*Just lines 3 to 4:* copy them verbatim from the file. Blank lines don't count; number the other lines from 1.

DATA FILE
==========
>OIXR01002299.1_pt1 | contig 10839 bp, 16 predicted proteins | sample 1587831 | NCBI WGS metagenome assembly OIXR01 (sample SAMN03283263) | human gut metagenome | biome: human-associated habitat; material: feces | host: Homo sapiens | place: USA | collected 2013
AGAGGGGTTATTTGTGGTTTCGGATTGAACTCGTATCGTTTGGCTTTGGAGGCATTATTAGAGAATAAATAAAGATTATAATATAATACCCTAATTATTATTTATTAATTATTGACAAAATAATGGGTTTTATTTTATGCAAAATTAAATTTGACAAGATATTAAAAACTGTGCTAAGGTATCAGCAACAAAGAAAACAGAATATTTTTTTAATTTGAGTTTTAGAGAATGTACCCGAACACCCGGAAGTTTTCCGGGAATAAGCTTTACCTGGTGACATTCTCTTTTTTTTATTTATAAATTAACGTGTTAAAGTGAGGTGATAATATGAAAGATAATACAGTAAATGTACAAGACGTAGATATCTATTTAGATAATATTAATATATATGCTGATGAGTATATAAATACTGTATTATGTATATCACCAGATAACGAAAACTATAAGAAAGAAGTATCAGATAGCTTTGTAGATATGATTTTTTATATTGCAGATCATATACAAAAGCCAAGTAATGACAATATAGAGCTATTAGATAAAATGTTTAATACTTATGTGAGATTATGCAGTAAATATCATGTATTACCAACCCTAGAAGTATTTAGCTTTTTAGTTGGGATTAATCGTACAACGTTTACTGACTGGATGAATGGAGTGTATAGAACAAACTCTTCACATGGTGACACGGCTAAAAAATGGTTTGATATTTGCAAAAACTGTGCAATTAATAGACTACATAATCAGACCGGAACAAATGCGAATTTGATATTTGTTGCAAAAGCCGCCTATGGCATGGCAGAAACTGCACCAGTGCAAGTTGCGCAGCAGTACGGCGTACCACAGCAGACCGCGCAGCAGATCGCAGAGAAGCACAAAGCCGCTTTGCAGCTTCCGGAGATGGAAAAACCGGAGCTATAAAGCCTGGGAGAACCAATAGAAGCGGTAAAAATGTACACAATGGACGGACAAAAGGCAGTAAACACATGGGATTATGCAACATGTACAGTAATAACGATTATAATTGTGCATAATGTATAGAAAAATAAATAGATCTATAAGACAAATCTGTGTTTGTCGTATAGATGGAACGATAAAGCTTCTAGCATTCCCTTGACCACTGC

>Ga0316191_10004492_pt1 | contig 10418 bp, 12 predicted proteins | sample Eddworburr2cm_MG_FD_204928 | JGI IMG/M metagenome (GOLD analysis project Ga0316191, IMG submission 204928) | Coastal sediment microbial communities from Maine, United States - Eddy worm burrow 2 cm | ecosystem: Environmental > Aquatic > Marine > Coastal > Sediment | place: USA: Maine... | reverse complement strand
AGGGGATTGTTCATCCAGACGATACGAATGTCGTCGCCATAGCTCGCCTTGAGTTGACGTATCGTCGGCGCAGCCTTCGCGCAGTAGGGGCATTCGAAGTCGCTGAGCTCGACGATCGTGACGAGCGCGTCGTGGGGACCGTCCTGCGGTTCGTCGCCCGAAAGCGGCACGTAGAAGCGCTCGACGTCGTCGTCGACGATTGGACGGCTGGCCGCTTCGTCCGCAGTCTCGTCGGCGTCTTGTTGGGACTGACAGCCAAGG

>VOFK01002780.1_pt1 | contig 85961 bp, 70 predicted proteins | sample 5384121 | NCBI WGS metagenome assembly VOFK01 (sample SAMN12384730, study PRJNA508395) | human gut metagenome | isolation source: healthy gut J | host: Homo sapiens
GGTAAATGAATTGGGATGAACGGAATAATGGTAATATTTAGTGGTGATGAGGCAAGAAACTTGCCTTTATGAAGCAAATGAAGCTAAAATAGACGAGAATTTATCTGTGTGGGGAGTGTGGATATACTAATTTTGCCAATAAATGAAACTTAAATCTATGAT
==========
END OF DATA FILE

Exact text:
>Ga0316191_10004492_pt1 | contig 10418 bp, 12 predicted proteins | sample Eddworburr2cm_MG_FD_204928 | JGI IMG/M metagenome (GOLD analysis project Ga0316191, IMG submission 204928) | Coastal sediment microbial communities from Maine, United States - Eddy worm burrow 2 cm | ecosystem: Environmental > Aquatic > Marine > Coastal > Sediment | place: USA: Maine... | reverse complement strand
AGGGGATTGTTCATCCAGACGATACGAATGTCGTCGCCATAGCTCGCCTTGAGTTGACGTATCGTCGGCGCAGCCTTCGCGCAGTAGGGGCATTCGAAGTCGCTGAGCTCGACGATCGTGACGAGCGCGTCGTGGGGACCGTCCTGCGGTTCGTCGCCCGAAAGCGGCACGTAGAAGCGCTCGACGTCGTCGTCGACGATTGGACGGCTGGCCGCTTCGTCCGCAGTCTCGTCGGCGTCTTGTTGGGACTGACAGCCAAGG